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Hudson Valley Health Topics with Jay Robert Seebacher MD "Physical Therapy"

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Published on Jun 17, 2012

Dr.Seebacher launches new cable TV series " Hudson Valley Health Topics"
By Suzanne Rothberg

Orthopedic surgeon, Dr. Robert Seebacher launched his new cable TV 'Hudson Valley Medical Topics.' A program produced through his practice Hudson Valley Bone & Joint Surgeons, with two offices located in Hawthorne and Yonkers. The program features physicians and health care professionals discussing a myriad of health and medical related content.

To kick off the series, Dr. Seebacher speaks with Dr. Richard Giordano of Sleepy Hollow Physical Therapy. The are colleagues and friends for more than thirty years. Dr. Giordano spoke about launching a new career in physical therapy and the various benefits.


Dr. Giordano has been a physical therapist since 1971. Dr. Giordano first employment was at NYU Medical Center from 1970-73. Then he was hired by Phelps Memorial Hospital, as their new Director of Physical Therapy, from 1973-1977. In 1977, that same year, he opened up his own practice in Tarrytown. Since, his physical therapy practice has expanded to three offices in Sleepy Hollow, Hawthorne and Yonkers.




Sleepy Hollow-Tarrytown Community News spoke with Dr. Giordano.




"Physical therapy has evolved significantly in terms of the educational requirements to become a licensed physical therapist in New York State—it used to be limited to a bachelor's degree and two or three years of physical sciences and physical therapy education," explained Dr. Giordano in Seebacher's interview. He continued, "You also needed one year internship to qualify to take the New York State licensing exam. All the schools are accredited by the American Physical Therapy Association and approved by each individual State Department of Education to meet the various state requirements for the state-licensing exam."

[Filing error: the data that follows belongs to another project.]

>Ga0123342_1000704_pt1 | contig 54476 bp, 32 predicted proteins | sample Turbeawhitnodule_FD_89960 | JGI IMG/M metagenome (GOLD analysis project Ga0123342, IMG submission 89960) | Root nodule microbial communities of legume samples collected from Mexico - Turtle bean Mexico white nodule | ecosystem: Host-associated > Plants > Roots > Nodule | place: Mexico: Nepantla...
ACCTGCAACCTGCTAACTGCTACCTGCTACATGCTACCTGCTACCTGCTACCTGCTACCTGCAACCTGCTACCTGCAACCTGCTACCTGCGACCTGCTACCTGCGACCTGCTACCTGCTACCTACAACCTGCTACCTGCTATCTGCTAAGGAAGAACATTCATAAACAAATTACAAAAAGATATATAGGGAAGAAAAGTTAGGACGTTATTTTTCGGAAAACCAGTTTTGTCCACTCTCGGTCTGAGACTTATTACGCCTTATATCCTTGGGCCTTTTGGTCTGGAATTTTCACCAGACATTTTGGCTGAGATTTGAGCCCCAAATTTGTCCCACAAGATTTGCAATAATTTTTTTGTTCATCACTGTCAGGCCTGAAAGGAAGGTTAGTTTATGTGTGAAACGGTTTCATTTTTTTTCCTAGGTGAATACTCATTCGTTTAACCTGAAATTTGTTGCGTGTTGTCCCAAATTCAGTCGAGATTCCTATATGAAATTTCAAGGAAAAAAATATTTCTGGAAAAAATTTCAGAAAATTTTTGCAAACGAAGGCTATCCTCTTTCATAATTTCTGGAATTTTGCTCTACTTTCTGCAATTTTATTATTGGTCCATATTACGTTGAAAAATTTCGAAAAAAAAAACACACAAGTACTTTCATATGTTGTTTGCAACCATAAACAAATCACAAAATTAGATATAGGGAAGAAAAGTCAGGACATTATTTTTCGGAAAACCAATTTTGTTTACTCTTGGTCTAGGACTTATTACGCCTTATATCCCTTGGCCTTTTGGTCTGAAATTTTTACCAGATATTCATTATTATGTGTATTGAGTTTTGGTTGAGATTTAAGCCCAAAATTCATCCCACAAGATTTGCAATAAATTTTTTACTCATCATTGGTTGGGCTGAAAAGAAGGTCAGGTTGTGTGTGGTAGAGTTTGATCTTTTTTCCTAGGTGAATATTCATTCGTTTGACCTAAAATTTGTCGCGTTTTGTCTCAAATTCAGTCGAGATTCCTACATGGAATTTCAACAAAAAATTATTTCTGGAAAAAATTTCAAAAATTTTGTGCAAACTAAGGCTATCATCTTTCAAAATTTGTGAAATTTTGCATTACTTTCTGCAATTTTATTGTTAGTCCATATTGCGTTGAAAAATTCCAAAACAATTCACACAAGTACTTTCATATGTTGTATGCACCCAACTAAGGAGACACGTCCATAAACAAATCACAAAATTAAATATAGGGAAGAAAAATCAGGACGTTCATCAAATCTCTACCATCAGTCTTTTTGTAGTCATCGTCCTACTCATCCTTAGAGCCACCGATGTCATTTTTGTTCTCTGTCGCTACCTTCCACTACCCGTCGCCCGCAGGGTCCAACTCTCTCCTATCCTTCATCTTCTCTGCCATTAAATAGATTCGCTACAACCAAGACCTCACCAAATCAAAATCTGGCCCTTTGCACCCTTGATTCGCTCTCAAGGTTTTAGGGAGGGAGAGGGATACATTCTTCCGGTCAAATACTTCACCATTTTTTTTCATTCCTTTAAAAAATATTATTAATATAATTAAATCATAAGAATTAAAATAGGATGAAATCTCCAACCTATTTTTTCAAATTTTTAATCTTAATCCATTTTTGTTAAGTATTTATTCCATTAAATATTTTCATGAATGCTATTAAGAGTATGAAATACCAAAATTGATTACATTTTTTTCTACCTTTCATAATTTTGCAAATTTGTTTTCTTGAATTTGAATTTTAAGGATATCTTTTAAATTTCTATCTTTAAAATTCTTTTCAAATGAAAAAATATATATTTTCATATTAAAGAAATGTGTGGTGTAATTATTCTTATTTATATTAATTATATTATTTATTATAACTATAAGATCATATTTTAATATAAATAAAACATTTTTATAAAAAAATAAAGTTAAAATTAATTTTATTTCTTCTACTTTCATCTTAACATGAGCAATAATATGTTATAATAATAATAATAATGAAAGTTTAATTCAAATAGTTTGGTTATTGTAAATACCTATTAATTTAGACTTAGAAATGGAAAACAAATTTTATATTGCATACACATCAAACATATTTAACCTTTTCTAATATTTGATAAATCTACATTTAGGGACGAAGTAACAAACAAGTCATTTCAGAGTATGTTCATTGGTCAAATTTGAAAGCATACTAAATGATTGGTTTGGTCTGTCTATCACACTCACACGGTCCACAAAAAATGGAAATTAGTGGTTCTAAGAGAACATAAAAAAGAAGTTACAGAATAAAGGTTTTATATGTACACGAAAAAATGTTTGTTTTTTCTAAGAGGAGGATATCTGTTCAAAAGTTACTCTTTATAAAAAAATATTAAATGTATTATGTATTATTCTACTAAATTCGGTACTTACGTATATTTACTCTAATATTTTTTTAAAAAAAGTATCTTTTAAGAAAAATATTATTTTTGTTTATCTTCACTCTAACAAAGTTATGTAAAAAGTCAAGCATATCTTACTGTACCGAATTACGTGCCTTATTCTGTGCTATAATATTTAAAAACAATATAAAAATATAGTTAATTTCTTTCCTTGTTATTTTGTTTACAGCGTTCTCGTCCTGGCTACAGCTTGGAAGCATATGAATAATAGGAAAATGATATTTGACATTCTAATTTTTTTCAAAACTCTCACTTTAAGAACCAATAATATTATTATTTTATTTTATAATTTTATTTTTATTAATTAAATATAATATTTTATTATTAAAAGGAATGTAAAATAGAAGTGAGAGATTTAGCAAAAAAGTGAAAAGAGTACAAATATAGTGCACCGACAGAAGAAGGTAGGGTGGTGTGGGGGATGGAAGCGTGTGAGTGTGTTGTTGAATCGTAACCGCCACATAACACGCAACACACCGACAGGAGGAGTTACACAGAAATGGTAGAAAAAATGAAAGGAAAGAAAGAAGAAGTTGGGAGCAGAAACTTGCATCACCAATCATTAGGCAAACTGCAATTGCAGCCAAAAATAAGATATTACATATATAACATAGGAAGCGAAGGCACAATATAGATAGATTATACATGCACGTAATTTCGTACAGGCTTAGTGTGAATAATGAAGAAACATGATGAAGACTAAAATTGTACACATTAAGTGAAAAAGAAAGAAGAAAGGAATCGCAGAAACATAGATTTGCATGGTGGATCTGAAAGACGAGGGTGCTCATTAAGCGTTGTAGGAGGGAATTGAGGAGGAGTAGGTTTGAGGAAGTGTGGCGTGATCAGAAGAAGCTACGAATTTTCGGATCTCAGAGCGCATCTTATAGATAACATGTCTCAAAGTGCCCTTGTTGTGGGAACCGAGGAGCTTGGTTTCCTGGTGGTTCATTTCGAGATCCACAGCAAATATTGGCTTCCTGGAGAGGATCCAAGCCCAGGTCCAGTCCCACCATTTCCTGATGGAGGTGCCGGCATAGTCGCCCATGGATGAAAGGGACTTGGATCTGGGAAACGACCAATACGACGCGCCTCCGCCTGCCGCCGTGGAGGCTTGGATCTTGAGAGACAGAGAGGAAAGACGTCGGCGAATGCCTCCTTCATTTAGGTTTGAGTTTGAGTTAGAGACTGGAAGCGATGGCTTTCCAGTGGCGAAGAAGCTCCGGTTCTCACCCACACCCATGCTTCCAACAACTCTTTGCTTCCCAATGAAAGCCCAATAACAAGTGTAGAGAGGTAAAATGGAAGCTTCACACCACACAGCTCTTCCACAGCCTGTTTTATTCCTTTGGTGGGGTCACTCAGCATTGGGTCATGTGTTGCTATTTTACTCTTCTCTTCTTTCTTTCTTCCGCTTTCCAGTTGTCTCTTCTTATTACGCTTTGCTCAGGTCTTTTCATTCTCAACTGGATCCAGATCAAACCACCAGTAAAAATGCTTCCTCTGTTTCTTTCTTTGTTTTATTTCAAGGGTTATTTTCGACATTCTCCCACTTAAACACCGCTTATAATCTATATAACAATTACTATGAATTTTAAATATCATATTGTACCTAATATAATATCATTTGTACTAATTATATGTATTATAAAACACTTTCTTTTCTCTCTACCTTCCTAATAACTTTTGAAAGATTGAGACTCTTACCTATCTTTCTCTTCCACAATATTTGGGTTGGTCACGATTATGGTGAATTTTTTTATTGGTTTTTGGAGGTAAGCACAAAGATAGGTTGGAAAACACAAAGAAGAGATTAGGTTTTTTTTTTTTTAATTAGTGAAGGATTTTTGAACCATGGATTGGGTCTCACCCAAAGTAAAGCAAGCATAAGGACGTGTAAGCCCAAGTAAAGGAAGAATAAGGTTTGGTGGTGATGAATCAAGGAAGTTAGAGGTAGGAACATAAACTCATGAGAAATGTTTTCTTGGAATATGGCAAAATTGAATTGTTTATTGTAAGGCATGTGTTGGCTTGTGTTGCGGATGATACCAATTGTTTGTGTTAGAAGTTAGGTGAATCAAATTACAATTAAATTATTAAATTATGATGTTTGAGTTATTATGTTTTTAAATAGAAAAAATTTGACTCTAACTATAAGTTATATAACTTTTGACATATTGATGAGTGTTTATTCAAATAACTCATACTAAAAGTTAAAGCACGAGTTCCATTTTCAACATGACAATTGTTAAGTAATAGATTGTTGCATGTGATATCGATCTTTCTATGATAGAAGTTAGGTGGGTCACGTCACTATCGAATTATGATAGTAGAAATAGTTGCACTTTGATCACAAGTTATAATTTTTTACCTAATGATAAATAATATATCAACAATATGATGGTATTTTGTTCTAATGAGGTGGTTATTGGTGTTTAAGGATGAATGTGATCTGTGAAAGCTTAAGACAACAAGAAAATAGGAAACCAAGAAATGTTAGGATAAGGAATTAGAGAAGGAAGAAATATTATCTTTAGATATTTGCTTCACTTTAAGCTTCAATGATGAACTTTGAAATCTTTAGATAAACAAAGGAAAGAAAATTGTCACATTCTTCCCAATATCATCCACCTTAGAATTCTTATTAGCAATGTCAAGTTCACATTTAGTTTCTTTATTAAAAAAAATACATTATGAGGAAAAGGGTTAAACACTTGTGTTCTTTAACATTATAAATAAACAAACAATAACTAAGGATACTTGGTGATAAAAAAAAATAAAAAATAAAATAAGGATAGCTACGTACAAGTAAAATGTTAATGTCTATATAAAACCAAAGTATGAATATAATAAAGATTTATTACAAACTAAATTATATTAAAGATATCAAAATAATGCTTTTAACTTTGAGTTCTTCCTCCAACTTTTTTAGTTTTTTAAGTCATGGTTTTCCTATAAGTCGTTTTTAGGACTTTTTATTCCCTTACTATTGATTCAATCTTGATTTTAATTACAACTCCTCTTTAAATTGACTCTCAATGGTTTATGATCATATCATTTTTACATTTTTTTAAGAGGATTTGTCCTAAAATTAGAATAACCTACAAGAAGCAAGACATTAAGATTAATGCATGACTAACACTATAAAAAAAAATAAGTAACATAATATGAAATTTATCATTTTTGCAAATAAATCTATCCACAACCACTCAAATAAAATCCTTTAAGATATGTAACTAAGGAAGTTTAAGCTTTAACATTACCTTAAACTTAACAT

Dr. Giordano also noted that a student interested in a career in physical therapy today, needs to go through seven years of rigorous training.




"They can take basic sciences for four years and if they choose to they can then go through a doctorate program in Physical Therapy," said Dr. Giordano. That's one route, the second route, the students can make their decision early on if they know for sure that they want to become a physical therapist and commit themselves to the formal seven-year program at a particular school. The schools insist that the students participate in an internship for 100 hours or they can apply for a physical therapy school. This gives them the opportunity to make sure that they're positive that this is the direction that they want to go. There are many aspects in physical therapy particularly involving orthopedic physical therapy, thoracic physical therapy, pediatric physical therapy, respiratory physical therapy, geriatric therapy, etc."




"I guess physical therapy used to be something that was set up by each hospital and by each doctor's office and then it became licensed and accredited sometime in the 1940's -1950s? Asked Dr. Seebacher.


Dr. Seebacher mentioned that in the past patients requiring physical therapy could only be treated with a doctor's prescription. Today, there are far more options as physical therapists advance their physical training. In order to assist a patient, the therapist has to customize a regimen based on the patient's needs and focus on regaining strength, function, mobility and balance.




"Today, they won their right in New York State to treat patients on their own without being referred by a physician," Dr. Seebacher noted. "They should have a physician aware that they are in physical therapy and what is the problem, what are the goals and what are the restrictions. Some patients experience arthritis or pain in their hips or arthritis in their backs as well—that as we design a regimen the first order of business is to evaluate what's wrong with them and what's holding them back—it may require drugs or shots or sometimes surgery to stop that problem and then from there to retrain them to improve their strength and flexibility."

To find out more about physical therapy see the video which accompanies this story.

For information about physical therapy services contact:

Sleepy Hollow Physical Therapy
has offices in Sleepy Hollow, Hawthorne and Yonkers, New York

Office
914-631-6969

www.sleepyhollowpt.com web site
Monique@sleepyhollowpt.com office manager

To find out more about physicians, services and topics discussed in the program
Contact Dr. Seebacher at his office:

Hudson Valley Bone & Joint Surgeons
Skyline Drive, Hawthorne, New York




Office

914-631-7777

Website
www.hudsonvalleybonejointsurgeons.com

For more information on upcoming "Hudson Valley Health Topics" programs, stay tuned to Community Media on Hudson Channel 15 website
http://communitymediaonhudson.org

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